Contracts Are Negotiable, Even Leases, but Only If You Ask! If you are considering leasing new office space or signing any commercial lease, here are things to consider before signing on the bottom line:
The term of a lease is almost always negotiable. Few landlords will insist on a long-term commitment if the space has been sitting empty for any length of time. If you are hesitant about getting locked into a long-term lease, here are some optional terms to consider:
Month-to-month lease: These are rarely offered, but landlords will consider them, especially if there are a lot of comparable vacancies in the area. The downside is that the monthly rent will be higher than with a long-term lease. Another downside to consider is that if the landlord finds another potential tenant who is willing to sign a longer lease, you could be out of an office on very short notice.
Short lease with renewal option: Commit for a period of time, perhaps 6 months, with an option to renew. Typically the renewal period will take you to the term the landlord wanted in the beginning. Be sure to specify the renewal rent up-front. Otherwise, you could find your monthly rent increased beyond what you are willing to pay.
Option to cancel: A variation on the renewal option contract is a long-term commitment, say, 3 or 5 years, with an option to cancel with 3 to 6 months’ advanced notice. A lot of landlords will agree to this.
Cancellation Clause: Sometimes you want to protect yourself “just in case:” in case your business fails, in case you sell the company to someone else, in case circumstances change. You might want to consider adding a clause into your rental agreement that allows you to cancel the lease “with cause” with 30-day notice to the landlord. You should specify some specific causes that the landlord must accept, plus put in a phrase that says “approval will not be unreasonably withheld.” Often you will need to agree to pay a cancellation fee, sometimes as much as two months’ rent, in order to protect the landlord.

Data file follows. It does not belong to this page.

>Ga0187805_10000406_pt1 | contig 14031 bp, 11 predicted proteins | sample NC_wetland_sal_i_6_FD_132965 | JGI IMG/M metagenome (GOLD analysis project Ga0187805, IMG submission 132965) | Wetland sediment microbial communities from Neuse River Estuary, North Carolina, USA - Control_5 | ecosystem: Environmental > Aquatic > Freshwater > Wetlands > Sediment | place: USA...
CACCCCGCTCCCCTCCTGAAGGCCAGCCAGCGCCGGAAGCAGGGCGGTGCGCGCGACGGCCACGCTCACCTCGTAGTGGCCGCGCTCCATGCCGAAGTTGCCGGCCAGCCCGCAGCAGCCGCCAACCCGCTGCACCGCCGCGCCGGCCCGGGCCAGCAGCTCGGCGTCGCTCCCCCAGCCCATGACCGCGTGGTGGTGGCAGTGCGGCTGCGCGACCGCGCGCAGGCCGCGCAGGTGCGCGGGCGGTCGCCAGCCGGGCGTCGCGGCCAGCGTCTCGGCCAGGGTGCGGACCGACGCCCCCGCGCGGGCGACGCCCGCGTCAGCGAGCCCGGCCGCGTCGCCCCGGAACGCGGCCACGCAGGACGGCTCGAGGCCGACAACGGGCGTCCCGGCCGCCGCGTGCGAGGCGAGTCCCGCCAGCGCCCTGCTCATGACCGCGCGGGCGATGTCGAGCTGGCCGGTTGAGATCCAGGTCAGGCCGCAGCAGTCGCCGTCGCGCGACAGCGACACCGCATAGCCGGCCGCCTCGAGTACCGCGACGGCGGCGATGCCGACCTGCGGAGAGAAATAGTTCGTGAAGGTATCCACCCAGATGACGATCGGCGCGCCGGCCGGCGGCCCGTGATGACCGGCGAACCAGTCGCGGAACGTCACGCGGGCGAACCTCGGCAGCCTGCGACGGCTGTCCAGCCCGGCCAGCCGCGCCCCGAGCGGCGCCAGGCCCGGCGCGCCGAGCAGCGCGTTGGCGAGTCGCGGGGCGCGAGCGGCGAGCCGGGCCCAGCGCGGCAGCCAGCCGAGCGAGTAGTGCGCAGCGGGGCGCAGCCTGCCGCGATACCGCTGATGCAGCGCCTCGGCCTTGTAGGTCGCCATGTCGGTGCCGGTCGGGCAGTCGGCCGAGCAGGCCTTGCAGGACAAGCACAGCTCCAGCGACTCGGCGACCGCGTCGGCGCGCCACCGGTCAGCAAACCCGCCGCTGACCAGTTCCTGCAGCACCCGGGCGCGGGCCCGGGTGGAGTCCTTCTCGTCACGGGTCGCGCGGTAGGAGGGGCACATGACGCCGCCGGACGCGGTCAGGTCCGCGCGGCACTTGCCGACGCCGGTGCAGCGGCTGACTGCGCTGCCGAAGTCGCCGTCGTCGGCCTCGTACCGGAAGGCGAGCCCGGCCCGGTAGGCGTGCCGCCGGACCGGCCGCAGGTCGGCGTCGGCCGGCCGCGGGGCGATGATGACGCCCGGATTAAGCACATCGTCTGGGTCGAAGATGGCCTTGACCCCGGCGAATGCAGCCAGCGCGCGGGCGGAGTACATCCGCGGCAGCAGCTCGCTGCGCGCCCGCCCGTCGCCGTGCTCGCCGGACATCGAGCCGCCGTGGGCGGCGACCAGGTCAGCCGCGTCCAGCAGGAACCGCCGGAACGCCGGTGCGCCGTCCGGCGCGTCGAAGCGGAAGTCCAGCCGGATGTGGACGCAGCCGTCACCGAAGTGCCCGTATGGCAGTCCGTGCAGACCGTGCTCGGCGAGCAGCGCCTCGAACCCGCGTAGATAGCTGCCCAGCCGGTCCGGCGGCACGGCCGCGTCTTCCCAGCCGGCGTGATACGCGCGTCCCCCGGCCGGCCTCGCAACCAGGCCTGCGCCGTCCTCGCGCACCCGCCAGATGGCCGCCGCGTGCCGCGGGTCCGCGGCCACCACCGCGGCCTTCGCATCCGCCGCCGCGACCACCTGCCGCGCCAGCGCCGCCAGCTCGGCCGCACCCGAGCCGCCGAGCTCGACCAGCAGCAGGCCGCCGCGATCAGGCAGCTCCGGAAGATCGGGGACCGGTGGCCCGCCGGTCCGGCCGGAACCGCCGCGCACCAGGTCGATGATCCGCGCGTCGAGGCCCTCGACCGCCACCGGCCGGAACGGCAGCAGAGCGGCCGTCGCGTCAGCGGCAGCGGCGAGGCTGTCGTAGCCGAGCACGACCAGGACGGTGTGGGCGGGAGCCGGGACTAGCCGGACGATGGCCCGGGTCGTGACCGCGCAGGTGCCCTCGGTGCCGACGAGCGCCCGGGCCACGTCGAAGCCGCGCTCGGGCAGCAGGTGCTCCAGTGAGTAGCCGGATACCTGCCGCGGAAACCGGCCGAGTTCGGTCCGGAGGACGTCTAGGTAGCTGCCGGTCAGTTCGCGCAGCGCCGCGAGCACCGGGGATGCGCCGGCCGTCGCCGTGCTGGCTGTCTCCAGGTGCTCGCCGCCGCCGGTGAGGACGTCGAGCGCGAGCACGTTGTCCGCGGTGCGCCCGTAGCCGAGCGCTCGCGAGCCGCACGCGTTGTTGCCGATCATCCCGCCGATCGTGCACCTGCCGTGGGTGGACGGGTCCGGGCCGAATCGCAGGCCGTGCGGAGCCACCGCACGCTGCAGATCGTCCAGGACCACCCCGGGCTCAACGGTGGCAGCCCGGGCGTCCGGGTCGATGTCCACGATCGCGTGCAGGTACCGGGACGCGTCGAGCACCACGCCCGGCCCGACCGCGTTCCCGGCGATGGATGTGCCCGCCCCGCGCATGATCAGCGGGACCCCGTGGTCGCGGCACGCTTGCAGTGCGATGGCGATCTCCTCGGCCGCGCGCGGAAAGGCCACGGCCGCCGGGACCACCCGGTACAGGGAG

2. Monthly Rent
The monthly rent and what services are and are not covered are usually the most talked about aspects of renting a business space. Often, monthly rent can be lowered by agreeing to a longer term. Be on the lookout for escalation clauses. Often, landlords will include clauses that allow them to raise your rent in response to changes in the government’s Consumer Price Index or other national barometers. If your landlord insists on this type of clause, try to at least get a cap on the percent of increase, with phrasing like “in no circumstance can raise exceed 4% per year.”
Also be aware of “penalty” provisions. Make sure you understand the penalty for late payments. Some commercial leases have a flat sum as a “late fee” and then a penalty charge as high as $10-$15 per day. That can easily add $300+ to your monthly rent. If you have a good credit history, many landlords are willing to negotiate it down or eliminate it altogether.
3. Common Area Maintenance
Make sure you inquire about CAM (Common Area Maintenance) fees. Often, landlords with multiple tenants charge each tenant a separate charge for maintaining shared spaces, such as lobbies, restrooms, parking lots, etc., in addition to the monthly rent. If your landlord charges you for CAM, make sure it’s a stated amount, not just “5% of actual expenses incurred..” With the latter phrase, you may be surprised by a large bill when the landlord decides to replace the furniture in the lobby or it snows for a month.
Unlike residential leases, commercial leases vary widely in their deposit requirements. Many commercial leases ask for three months in advance, but one is usually sufficient. Some landlords are willing to simply add an additional amount to the first 6 months’ rent on a long-term lease. Again, try to negotiate the best deal for you.
5. Damages to Premises